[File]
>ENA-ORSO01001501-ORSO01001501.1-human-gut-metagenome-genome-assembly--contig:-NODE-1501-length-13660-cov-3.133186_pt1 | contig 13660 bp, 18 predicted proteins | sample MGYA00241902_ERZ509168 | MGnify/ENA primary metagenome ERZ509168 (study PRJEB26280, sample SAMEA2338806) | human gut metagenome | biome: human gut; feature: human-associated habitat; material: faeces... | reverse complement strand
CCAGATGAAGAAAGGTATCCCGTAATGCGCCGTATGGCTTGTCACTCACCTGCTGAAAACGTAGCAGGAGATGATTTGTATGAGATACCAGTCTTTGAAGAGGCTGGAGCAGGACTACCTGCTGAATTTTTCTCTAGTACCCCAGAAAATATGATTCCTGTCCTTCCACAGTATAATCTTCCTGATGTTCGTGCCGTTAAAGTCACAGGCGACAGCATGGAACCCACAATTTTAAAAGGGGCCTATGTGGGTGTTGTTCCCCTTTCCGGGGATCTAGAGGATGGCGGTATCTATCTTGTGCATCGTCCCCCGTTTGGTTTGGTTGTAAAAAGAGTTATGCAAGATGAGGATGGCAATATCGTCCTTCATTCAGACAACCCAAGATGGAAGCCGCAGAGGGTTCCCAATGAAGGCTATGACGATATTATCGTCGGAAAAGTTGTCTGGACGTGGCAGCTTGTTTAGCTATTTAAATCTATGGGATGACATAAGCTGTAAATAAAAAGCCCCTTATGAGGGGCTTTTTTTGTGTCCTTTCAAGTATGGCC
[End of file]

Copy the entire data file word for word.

>ENA-ORSO01001501-ORSO01001501.1-human-gut-metagenome-genome-assembly--contig:-NODE-1501-length-13660-cov-3.133186_pt1 | contig 13660 bp, 18 predicted proteins | sample MGYA00241902_ERZ509168 | MGnify/ENA primary metagenome ERZ509168 (study PRJEB26280, sample SAMEA2338806) | human gut metagenome | biome: human gut; feature: human-associated habitat; material: faeces... | reverse complement strand
CCAGATGAAGAAAGGTATCCCGTAATGCGCCGTATGGCTTGTCACTCACCTGCTGAAAACGTAGCAGGAGATGATTTGTATGAGATACCAGTCTTTGAAGAGGCTGGAGCAGGACTACCTGCTGAATTTTTCTCTAGTACCCCAGAAAATATGATTCCTGTCCTTCCACAGTATAATCTTCCTGATGTTCGTGCCGTTAAAGTCACAGGCGACAGCATGGAACCCACAATTTTAAAAGGGGCCTATGTGGGTGTTGTTCCCCTTTCCGGGGATCTAGAGGATGGCGGTATCTATCTTGTGCATCGTCCCCCGTTTGGTTTGGTTGTAAAAAGAGTTATGCAAGATGAGGATGGCAATATCGTCCTTCATTCAGACAACCCAAGATGGAAGCCGCAGAGGGTTCCCAATGAAGGCTATGACGATATTATCGTCGGAAAAGTTGTCTGGACGTGGCAGCTTGTTTAGCTATTTAAATCTATGGGATGACATAAGCTGTAAATAAAAAGCCCCTTATGAGGGGCTTTTTTTGTGTCCTTTCAAGTATGGCC